. Even some locals of the New Orleans area do not want to stay there anymore. They “don’t have any use for New Orleans” “I don’t trust New Orleans anymore” (harden). Things could be done like compensation for property owners in order to achieve a median between all parties (Connolly). Joan Howard, a resident of The Lower Ninth Ward says “I know they are going to have to tear my house down…but I believe it’s only right that they build me another house—if I decide to go back. I know it’s like a war zone down there, mister. Everything is destroyed. But I got the flood insurance” (Harden). Lolita Glass, who also grew up in the Lower Ninth said “This is a natural disaster, it’s nobody’s fault” but “you’re not giving us anything. What we rightfull deserve as citizens of this country is the same protection we give to other countries” (Connoly).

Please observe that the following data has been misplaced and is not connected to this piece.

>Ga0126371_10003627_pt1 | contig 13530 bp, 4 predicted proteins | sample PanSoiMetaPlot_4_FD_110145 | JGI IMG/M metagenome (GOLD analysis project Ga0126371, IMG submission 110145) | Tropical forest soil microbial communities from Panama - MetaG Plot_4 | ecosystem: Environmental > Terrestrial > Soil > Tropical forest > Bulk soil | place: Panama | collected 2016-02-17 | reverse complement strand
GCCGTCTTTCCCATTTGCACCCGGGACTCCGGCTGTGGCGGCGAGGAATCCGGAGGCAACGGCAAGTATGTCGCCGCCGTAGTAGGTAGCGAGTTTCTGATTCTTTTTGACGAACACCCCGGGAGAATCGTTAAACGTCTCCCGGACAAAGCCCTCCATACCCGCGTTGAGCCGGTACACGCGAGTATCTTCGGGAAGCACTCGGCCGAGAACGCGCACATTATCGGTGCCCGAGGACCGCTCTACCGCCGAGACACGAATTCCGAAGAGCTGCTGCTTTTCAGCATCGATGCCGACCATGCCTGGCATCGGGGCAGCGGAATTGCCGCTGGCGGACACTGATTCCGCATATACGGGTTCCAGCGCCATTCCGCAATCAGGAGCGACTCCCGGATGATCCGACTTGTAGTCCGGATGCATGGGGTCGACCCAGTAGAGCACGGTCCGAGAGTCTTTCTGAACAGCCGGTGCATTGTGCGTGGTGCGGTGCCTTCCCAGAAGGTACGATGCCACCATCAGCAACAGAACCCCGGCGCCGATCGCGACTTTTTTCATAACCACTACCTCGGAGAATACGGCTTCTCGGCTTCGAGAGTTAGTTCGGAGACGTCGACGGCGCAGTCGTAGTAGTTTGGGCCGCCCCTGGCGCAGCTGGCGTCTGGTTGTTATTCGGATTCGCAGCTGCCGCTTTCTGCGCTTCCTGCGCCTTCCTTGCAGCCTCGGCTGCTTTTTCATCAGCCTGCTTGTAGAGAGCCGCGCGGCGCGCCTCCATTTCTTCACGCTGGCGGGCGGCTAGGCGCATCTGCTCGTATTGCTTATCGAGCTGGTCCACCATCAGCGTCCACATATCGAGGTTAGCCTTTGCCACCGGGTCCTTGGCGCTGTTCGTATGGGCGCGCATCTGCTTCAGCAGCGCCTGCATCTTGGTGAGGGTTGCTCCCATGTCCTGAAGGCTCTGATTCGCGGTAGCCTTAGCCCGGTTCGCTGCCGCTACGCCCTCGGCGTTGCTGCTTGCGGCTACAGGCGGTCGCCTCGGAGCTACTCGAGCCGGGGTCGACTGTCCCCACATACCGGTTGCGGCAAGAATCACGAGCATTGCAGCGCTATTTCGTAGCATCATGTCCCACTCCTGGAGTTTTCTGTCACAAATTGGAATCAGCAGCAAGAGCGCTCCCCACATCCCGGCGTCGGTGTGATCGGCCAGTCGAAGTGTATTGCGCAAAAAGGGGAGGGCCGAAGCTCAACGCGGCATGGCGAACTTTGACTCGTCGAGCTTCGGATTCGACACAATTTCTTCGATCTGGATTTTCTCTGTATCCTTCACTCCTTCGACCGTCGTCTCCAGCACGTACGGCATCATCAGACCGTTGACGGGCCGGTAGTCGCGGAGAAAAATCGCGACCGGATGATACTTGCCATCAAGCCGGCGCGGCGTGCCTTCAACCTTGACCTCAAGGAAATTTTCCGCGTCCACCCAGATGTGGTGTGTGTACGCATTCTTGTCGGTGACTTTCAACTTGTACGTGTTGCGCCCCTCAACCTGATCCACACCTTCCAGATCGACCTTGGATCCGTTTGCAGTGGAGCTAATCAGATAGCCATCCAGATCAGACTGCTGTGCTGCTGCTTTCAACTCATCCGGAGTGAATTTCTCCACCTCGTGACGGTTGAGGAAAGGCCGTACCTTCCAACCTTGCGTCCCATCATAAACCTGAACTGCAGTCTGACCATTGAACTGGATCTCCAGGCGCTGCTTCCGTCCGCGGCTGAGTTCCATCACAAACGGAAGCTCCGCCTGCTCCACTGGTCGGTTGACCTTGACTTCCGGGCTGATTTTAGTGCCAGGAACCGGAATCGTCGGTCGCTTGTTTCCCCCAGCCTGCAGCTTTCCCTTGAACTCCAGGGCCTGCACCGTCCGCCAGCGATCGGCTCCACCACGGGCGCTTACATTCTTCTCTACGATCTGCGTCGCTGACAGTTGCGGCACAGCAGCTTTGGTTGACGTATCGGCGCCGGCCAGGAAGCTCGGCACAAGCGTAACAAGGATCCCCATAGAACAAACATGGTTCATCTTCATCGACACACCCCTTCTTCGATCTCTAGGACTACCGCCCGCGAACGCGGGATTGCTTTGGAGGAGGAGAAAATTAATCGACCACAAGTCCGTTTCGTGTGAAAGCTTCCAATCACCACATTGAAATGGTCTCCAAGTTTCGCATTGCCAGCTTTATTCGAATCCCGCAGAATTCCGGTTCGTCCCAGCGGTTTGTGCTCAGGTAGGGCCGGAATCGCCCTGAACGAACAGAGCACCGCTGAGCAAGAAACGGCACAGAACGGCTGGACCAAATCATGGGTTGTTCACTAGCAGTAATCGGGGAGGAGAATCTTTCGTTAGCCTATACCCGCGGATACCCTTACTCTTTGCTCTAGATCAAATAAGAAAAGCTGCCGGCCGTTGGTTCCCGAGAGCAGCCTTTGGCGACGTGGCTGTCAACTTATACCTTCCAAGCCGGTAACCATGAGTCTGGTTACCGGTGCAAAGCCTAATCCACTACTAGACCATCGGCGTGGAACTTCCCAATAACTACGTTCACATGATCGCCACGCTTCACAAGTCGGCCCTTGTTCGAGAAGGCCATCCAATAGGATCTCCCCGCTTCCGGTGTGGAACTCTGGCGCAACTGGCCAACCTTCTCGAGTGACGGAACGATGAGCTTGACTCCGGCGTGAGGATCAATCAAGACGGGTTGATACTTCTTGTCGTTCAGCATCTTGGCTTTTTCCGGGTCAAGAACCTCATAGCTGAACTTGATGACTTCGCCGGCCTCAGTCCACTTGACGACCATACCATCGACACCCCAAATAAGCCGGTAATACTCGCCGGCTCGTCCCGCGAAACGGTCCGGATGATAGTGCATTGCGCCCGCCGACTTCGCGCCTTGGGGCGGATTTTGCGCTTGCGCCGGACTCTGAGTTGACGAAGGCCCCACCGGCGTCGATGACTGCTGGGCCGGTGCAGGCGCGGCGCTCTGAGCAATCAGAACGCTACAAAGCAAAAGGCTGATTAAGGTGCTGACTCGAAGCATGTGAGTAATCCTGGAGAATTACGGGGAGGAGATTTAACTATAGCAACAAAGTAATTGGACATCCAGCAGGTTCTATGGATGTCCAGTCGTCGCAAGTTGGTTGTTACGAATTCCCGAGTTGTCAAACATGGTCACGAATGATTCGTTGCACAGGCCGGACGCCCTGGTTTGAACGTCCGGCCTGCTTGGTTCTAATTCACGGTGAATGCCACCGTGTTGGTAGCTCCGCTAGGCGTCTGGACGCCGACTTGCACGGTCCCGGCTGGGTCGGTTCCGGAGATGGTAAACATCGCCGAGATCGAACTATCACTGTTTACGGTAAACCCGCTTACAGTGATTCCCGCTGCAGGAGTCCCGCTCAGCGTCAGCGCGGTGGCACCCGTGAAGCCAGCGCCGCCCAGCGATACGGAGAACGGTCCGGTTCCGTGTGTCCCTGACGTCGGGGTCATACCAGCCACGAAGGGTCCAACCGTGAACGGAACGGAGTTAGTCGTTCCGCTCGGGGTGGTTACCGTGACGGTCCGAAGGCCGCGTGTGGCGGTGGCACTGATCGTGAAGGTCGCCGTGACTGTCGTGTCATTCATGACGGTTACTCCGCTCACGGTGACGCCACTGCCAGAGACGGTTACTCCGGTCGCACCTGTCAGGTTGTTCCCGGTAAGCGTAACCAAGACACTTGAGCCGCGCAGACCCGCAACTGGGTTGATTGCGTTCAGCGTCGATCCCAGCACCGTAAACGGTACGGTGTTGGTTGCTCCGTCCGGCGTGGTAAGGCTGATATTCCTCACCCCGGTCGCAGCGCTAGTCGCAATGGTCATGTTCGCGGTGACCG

The controversy of whether or not to rebuild the Lower Ninth Ward is an issue that many people hold dear to their hearts. There is plenty of evidence on both sides as to it’s fate and the deciding factor will depend on which side is persistend and presents the best evidence. Hurrican Katrina has shown how much the Government is needed and for that Government to make the right decisions based on the best interest of it’s people (Dreier). These people want to know what that decision will be so that New Orleans can finally grow back into the cultural landmark that it once was.